Director Ramin Bahrani’s adaptation of Aravind Adiga’s Man Booker-winning novel The White Tiger looks at first like it’s going to be one of those “trickster” stories about a low-born person cutting a swathe through life using their natural-born smarts.
When we meet him, Balram is clearly a man who has done well out of life. The White Tiger will play out in flashback, but for now Balram’s nice suit and fussy facial hair tell us all we need to know about his success in the world. How he got there is what the film is about. From poor beginnings in a dirt-poor village, where he appeared to be condemned to a life of drudgery in spite of being obviously clever, he makes it out of the village and lucks into the employ of the local landlords. They’re racketeers in essence, but follow the money.
Balram does a fair bit of inveigling – first to get out of the village and away from his sharp-eyed, avaricious Granny (Kamlesh Gill, excellent) and then to get employed as a driver to wealthy patrons known only by their nicknames – the patrician and severe Stork (Mahesh Manjrikar) and his sadistic son, Mongoose (Vijay Maurya).
Balram knows his place. Not only is he poor, he is low caste. A life of driving an air-conditioned car, a clean uniform and a room of his own – albeit with a thin mattress on a concrete floor – is luxury beyond his wildest imaginings. Balram is happy.
And maybe he would have stayed that way, but for the arrival on the scene of the Stork’s US-educated son, Ashok (Rajkummar Rao) and his wife Pinky (Priyanka Chopra Jonas), both of them pampered and steeped in western egalitarian values and uneasy with the whole master/servant relationship. The Stork and the Mongoose, Ashok’s father and brother, have no such qualms.
“Do we loathe our masters behind a facade of love. Or love them behind a facade of loathing?” asks Balram in voiceover at one point, boiling the film down to a soundbite. The trickster element has been retired by this point, sadly, and The White Tiger has become a disquisition on the relationship between master and servant. Balram the endlessly smiling, helpful, do-anything skivvy drives Ashok and Pinky about on business (bribery, mostly) and pleasure (drinking, mostly) before finally being asked to do something that forces the scales to fall from his eyes.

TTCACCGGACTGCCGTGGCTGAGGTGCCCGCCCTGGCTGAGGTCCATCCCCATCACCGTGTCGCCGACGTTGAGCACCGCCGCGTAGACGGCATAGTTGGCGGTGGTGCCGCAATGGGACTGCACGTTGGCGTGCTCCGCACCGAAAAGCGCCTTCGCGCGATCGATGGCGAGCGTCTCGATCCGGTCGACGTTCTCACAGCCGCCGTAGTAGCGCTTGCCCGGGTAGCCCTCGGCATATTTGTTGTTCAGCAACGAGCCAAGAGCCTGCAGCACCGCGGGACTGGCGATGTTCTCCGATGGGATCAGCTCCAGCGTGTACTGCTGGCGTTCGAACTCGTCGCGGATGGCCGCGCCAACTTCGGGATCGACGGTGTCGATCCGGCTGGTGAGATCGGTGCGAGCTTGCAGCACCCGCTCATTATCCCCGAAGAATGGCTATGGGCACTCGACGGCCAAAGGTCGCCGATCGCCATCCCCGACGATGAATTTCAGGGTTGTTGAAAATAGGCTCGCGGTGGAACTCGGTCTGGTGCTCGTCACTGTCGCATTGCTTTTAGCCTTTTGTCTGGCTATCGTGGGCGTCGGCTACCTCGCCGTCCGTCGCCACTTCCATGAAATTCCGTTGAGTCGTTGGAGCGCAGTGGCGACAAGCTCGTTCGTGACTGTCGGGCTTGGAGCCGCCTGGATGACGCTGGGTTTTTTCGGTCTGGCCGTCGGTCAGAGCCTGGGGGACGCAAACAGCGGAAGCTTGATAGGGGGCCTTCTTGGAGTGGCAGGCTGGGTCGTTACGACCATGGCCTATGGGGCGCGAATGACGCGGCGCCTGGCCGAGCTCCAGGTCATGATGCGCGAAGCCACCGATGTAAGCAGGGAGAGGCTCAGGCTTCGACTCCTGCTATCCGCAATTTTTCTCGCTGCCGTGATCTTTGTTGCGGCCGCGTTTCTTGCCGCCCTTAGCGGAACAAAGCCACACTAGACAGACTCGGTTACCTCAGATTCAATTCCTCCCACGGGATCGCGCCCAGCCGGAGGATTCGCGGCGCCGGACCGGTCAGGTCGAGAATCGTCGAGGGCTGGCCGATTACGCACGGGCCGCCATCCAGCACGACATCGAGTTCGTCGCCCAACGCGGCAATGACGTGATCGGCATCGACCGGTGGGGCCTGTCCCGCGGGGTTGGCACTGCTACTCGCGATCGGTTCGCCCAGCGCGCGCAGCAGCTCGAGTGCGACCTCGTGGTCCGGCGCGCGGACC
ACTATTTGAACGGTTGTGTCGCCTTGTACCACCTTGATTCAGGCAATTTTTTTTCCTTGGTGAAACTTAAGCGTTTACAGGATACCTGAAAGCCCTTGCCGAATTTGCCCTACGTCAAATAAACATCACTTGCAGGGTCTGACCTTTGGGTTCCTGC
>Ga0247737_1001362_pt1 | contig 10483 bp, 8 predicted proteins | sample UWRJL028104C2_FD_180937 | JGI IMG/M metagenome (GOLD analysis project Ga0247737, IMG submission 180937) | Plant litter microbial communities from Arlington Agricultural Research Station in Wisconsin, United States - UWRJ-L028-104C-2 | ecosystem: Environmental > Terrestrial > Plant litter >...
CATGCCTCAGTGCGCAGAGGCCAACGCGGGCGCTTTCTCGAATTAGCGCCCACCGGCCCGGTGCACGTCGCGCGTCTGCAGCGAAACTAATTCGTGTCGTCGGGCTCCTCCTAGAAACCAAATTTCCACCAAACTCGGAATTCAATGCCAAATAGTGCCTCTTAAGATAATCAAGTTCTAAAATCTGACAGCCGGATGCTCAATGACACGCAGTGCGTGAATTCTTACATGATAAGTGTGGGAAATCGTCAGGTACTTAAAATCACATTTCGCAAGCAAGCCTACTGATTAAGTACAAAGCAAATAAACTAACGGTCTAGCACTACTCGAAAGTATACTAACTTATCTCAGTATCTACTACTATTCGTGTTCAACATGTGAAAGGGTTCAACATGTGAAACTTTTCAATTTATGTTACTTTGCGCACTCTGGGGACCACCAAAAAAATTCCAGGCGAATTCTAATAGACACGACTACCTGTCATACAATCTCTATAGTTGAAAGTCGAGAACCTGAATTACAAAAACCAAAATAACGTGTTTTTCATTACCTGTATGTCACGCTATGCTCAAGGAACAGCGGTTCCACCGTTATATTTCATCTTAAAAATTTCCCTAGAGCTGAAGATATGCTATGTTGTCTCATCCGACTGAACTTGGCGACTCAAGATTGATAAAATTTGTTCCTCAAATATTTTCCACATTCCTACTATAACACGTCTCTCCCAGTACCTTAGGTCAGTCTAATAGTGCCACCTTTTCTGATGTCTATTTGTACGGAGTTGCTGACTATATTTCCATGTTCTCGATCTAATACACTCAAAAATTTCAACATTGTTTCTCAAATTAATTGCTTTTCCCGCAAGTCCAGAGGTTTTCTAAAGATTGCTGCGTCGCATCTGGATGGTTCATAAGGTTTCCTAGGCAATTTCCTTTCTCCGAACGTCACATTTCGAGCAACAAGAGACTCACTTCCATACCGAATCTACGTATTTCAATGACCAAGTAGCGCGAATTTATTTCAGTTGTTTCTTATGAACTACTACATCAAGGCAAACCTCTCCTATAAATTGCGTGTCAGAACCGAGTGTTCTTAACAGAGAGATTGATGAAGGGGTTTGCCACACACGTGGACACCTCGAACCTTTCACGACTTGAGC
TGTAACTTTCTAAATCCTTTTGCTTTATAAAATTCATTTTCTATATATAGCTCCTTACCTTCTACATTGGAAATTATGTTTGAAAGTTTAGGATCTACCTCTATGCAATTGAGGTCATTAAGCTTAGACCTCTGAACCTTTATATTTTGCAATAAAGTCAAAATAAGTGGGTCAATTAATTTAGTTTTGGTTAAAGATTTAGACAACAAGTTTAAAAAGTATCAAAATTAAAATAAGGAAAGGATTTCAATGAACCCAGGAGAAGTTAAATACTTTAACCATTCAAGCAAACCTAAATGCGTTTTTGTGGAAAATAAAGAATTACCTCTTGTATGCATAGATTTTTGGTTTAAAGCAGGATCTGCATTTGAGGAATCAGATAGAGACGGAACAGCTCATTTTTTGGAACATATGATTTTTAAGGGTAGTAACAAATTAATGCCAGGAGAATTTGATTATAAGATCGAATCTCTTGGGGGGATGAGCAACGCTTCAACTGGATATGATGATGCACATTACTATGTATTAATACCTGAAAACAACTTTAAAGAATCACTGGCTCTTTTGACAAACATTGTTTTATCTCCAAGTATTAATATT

The flashback structure – Balram speaking from a position of obvious success – robs the film of much of its will he/won’t he drama, though how Balram became a man of means is still up for grabs to an extent. Largely, though, we’re thrown for interest onto the state of play of the psyche of a servant under pressure. It’s something books do much better than films, no matter how much voiceover there is, and there is plenty here.
The quality of the film-making is obvious. Adarsh Gourav makes an amazing Balram – cowering one second, basking in reflected glory the next, smarting from some insult or reprimand another. In fact, there isn’t a bad performance in The White Tiger, and this extends to even the smallest roles.
Bahrani’s particular skill is world-building, as we first saw in his debut Man Push Cart, and that is The White Tiger’s strongest suit. The other drivers Balram mixes with, uneasily on account of the relentless sexual innuendo, and the extended family back at Balram’s native village, both feel absolutely genuine. Veteran Italian DP Paolo Carnera’s beautifully composed lensing and Chad Keith’s production design locate us as effortlessly in the penthouses as in the underground car parks or out in the village.
There’s a lot to like here, though the sense of there being simply too many chapters in the story, many of them reiterating what we already know, make The White Tiger a film about the journey rather than the destination.
The White Tiger – Get the book on which the film is based, at Amazon
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© Steve Morrissey 2021